This month our short interview features Daniel Häusermann, who heads the Australian Synchrotron’s imaging and medical beamline team. The beamline is currently being extended to provide advanced high-resolution imaging capabilities in preparation for clinical research with patients.

Describe your job in 25 words or less.
Designing, building and running the Imaging and Medical Beamline – the longest beamline in the southern hemisphere.

Best aspect of your job?
Moving from high pressure physics to medical research has opened my eyes to the profound impact synchrotron-based research can have in increasing our understanding of a wide range of medical conditions and finding new treatments for illnesses such as cancer and cardio-vascular diseases.

Hardest aspect of your job?
Building something as world-unique and technically complex as the IMBL takes a collective leap of faith on the part of scientists, funders and administrators. Maintaining a cohesive vision over the years it takes to develop a project of this scale is challenging. But on most days this is one of the best things about my job.

Apart from the Australian Synchrotron, what's the coolest job you've ever had?
Working at the European Synchrotron Radiation Facility (ESRF) in France from 1992 to 1999. It is a multi-cultural, multi-lingual laboratory which had the first high-brilliance beamlines in the world and rapidly built up the most outstanding research programs and achievements in the synchrotron world. I was given the opportunity to work with young, dynamic and outstanding hands-on users to establish a high-pressure research program that is still world-leading today. But being a ‘house mother’ in an ashram in the early 70s was pretty 'cool' too.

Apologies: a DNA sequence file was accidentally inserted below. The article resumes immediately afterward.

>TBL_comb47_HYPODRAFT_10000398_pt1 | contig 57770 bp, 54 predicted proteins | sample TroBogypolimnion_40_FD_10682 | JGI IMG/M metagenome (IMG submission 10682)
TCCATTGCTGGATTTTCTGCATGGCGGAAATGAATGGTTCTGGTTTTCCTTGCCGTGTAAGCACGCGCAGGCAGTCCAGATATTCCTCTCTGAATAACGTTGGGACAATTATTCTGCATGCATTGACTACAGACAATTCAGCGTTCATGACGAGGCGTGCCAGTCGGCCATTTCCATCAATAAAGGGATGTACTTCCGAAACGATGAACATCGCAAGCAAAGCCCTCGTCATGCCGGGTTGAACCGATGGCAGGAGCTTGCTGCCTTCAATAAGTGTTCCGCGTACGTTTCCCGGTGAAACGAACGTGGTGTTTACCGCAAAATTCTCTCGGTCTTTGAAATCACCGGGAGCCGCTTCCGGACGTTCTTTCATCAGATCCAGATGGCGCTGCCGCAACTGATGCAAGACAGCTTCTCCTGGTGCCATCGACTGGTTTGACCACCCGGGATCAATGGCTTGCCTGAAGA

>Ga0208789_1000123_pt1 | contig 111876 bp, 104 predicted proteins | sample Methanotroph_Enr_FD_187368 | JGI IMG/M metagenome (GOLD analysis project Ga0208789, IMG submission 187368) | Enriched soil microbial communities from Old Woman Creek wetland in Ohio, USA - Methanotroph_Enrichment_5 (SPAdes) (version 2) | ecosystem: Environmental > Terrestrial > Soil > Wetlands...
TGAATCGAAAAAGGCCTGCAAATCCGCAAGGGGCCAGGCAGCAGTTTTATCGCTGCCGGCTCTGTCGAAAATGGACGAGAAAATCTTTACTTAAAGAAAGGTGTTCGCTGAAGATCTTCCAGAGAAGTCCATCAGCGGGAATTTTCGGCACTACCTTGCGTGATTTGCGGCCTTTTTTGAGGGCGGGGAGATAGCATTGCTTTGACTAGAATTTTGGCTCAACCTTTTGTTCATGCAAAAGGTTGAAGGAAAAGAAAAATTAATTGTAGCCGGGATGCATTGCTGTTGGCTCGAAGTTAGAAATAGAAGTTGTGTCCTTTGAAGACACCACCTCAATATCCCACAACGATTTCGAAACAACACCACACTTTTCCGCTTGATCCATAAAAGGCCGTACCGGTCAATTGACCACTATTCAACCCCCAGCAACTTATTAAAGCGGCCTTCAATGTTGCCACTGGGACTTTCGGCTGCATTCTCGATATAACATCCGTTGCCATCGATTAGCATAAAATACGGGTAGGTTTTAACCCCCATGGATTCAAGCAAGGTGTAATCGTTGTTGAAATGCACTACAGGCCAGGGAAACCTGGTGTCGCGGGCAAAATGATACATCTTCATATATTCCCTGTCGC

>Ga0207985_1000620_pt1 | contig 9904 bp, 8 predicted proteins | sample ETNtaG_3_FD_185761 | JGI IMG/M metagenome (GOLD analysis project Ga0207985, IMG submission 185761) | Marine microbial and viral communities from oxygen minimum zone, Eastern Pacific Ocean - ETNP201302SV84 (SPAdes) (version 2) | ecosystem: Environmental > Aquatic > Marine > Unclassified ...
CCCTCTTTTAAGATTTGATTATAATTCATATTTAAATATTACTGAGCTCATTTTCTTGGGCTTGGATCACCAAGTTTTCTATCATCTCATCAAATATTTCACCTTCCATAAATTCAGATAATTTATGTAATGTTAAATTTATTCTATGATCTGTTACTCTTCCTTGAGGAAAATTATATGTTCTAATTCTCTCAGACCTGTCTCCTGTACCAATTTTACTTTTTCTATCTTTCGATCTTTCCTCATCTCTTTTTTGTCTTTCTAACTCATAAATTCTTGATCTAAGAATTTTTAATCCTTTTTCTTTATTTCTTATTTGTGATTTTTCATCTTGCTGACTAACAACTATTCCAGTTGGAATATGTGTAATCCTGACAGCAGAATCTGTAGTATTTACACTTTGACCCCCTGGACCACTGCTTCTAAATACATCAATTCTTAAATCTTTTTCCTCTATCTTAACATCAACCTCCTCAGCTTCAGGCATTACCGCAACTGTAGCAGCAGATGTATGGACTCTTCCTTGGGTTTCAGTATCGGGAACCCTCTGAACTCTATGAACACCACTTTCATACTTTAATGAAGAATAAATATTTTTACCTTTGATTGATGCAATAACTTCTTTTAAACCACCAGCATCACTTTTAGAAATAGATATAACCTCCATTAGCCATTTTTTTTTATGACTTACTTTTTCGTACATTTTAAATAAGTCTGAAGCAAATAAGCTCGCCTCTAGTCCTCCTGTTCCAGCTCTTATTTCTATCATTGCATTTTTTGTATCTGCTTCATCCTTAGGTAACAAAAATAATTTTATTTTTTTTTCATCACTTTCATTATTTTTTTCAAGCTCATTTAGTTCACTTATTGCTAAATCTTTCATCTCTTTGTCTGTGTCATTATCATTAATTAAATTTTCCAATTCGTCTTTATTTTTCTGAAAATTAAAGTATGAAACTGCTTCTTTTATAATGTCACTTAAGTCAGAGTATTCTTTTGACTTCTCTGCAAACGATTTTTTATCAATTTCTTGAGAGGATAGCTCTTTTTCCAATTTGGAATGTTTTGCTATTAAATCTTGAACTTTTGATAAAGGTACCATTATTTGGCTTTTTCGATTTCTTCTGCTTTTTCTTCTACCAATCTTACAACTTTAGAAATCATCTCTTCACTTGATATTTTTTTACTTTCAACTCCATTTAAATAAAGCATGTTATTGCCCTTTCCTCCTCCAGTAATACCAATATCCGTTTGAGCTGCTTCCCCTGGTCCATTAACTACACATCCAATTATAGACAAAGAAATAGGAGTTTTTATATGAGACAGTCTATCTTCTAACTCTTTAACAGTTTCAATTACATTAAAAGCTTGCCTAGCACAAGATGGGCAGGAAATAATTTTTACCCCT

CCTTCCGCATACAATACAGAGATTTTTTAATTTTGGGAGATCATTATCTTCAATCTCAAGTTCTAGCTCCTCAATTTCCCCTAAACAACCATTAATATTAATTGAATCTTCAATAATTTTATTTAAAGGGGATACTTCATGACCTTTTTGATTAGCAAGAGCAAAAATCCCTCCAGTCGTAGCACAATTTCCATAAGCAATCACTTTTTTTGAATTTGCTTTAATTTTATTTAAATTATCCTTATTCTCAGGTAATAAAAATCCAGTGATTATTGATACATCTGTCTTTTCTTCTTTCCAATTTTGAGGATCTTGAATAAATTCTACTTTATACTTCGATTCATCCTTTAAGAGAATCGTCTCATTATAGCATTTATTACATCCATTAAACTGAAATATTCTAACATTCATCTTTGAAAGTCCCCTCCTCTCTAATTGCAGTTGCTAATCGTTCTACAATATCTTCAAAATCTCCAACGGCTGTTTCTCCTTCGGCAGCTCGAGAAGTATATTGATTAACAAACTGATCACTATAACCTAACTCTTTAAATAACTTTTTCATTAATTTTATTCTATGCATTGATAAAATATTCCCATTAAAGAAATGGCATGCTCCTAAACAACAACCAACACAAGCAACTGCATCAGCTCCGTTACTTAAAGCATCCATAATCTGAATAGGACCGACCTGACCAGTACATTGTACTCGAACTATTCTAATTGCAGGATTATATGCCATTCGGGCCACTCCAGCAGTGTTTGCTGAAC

Best things about living in Melbourne and why?
Living on an acre of Australian bush, where echidnas, kookaburras, cockatoos and parrots visit daily. Yet I'm only 40 minutes drive from the city or the beach. You don't get that in Switzerland.

Your favourite overseas destination and why?
With family in Switzerland, London, France and the USA there is always much desire to go there, but recently discovering South East Asia is hard to beat.

A little-known fact about the Australian Synchrotron?
Worrell Louden is the best and most helpful store manager of all synchrotrons in the world, and he brings breakfast to his wife in bed every morning!

What’s the most unusual or interesting sample you’ve seen on the IMBL?
As part of a developmental biology research program, we recently studied a 380-million-year-old fossilised bone from an extinct armoured fish.

What is the biggest achievement or discovery so far for your beamline?
That a Swiss, an Englishman, a Greek and a Russian can share a 4m x 4m office and build a world-leading beamline.

What is the biggest challenge facing your beamline?
To build a facility that can receive patients for clinical research in a few years from now. It is only through strong collaboration with our international colleagues and the support of the Australian biomedical community that we can navigate the uncharted territories and manage the risks required to get there.

What is the best piece of advice you would like to offer users and potential users?
If you think you are thinking big, think bigger.